The owner of the account has been resisting all calls to reveal her identity since the start. When things really started to snowball, someone set up a Facebook group to gather intel and find out who she was once and for all. The debacle led to a month-long hiatus for Deuxmoi. She expressed her dissatisfaction with the way her anonymity was being treated, highlighting how her identity is not relevant to the information she posts; the word hypocrisy springs to mind. The invasion of privacy appears to be much more serious when she’s the victim.

There’s already an ongoing debate regarding internet anonymity, with one side calling for social media profiles to be verified against someone’s identity. The idea is to reduce the prevalence of online trolls, as well as to hold individuals accountable for hateful commentary. This would, however, be a nightmare to enforce and therefore easily loopholed. It’s an interesting discussion nevertheless, can Deuxmoi continue to stay anonymous? The original Gossip Girl didn’t.

Realistically though, who cares? It’s hard to comprehend how much people care about the lives of public figures an ocean away, whose path they will almost certainly never cross. The pandemic left a lot of room for this kind of banal entertainment, TikTok at the epicentre. Some buy into it, and a lot of people don’t. Celebrity culture is not going anywhere though, just evolving like everything else. Alas, a celebrity was recently the president of the United States. The popularity of platforms like YouTube and TikTok has made fame a DIY activity, something everyone has an equal chance of mastering.

The Gossip Girl trope was recently reworked by Shonda Rhimes into what we recognise as the Bridgerton series. This time set in the Regency era, gossip takes the form of a newspaper column, authored by the anonymous ‘Lady Whistledown’. Bridgerton enjoyed the same popularity as Gossip Girl, taking on a life of its own and imploring everyone to binge watch it in order to be a part of the conversation. The series was written only two decades ago, but accurately highlights the significance of gossip in centuries gone by.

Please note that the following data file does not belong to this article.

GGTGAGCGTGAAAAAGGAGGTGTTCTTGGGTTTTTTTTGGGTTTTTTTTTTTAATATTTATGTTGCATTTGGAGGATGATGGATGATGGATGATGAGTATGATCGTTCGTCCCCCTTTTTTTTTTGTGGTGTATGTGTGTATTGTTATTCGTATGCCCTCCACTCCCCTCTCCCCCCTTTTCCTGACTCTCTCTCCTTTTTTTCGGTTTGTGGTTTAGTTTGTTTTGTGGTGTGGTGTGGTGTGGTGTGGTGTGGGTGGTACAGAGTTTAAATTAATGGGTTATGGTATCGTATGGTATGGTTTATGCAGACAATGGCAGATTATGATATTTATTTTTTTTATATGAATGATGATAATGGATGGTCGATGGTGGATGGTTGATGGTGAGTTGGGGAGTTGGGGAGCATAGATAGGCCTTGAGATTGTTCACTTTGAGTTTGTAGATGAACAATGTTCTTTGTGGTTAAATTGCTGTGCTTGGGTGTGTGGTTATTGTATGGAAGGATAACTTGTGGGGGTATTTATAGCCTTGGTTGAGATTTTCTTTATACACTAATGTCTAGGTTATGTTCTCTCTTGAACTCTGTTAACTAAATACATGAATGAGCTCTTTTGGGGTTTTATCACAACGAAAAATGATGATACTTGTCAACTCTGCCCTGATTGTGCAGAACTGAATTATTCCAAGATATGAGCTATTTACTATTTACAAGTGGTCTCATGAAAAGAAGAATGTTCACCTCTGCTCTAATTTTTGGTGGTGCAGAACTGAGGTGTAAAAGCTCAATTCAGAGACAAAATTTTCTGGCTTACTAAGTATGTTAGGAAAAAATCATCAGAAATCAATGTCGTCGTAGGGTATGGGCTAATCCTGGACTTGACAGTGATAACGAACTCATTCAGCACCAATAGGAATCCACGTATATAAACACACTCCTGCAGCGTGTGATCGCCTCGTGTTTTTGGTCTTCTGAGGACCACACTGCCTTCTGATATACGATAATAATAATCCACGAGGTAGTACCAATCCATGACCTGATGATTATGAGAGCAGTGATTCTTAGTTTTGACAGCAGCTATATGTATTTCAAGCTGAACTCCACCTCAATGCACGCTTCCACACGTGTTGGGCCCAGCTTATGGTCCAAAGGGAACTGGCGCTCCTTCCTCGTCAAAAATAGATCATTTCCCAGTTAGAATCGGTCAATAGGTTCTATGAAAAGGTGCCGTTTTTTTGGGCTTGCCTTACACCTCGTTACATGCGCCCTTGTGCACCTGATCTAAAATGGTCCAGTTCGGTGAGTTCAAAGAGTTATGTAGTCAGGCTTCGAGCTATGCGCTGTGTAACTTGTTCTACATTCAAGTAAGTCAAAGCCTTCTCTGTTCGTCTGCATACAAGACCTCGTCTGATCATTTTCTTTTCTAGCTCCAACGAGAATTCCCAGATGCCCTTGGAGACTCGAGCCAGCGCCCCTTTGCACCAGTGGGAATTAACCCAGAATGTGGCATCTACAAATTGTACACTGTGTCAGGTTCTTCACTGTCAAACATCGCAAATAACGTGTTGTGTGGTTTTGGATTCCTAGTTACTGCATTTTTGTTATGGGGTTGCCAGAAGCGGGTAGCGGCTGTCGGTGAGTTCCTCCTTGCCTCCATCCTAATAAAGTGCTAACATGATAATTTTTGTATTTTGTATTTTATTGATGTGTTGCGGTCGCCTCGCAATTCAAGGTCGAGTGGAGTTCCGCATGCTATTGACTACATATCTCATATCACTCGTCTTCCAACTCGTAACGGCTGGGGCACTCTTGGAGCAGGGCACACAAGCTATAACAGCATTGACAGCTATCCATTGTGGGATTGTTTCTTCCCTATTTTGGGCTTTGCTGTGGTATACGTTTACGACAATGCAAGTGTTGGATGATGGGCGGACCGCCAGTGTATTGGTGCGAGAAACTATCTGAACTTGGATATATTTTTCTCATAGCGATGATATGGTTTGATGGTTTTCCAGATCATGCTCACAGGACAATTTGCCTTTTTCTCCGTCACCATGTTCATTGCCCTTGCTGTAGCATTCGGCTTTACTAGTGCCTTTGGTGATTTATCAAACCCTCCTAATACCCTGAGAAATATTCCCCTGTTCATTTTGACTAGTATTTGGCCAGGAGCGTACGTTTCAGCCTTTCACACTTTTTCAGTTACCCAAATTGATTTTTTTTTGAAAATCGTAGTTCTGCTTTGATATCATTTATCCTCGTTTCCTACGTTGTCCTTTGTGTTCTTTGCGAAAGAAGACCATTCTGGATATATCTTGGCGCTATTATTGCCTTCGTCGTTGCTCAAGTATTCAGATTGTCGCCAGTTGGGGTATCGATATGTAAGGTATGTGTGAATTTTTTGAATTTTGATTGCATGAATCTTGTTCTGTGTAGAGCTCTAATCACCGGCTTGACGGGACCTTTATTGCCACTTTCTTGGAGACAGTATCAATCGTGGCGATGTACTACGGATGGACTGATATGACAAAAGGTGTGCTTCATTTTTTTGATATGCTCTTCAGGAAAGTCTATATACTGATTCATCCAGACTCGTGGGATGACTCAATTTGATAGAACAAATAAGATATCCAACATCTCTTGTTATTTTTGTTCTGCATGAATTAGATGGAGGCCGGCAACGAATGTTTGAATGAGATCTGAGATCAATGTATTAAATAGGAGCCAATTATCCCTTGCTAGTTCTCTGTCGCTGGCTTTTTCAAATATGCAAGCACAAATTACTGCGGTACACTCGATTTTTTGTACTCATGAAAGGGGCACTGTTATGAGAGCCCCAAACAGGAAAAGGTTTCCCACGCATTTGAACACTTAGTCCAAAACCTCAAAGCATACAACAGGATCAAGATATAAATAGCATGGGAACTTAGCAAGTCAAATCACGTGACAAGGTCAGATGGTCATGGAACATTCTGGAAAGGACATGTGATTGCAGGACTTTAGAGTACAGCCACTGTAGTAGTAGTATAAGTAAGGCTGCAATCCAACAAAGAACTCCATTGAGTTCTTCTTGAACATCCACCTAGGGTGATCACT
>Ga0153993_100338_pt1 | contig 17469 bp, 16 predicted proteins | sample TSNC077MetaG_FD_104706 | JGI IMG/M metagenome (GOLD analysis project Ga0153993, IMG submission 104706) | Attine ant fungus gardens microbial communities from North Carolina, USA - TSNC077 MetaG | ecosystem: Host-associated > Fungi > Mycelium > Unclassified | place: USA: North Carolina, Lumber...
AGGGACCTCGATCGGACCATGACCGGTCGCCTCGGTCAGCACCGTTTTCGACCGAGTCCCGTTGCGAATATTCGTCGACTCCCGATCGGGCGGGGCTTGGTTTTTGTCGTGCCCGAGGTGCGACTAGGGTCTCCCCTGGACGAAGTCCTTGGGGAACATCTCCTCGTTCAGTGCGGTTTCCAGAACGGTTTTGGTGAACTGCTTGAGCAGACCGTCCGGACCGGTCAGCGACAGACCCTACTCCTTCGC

Gossip isn’t present exclusively in the presence of social media, but rather in the absence of anything better to do. The Victorian and Regency eras were famed for it. Listening and contributing to court whispers or rural chatter was an excellent way of passing the time, keeping day-to-day life exciting. Social media is therefore not solely to blame for the obsession with seemingly boring information, people have always loved to talk. It has, however, facilitated a level of access that neither Blair Waldorf in 2006, nor Daphne Bridgerton in 1813, could have dreamt of.

The future of Deuxmoi, the real-life Gossip Girl, looks uncertain. Whether it be a lawsuit or an exposed identity, the kind of harmless fun she’s toying with cannot last for long; especially when the people she’s involved with are abundantly more powerful. Myself and the other million will continue to enjoy the gossip while it lasts, flicking through stories, trying to explain to friends how we know when Adele’s music is coming (soon, btw).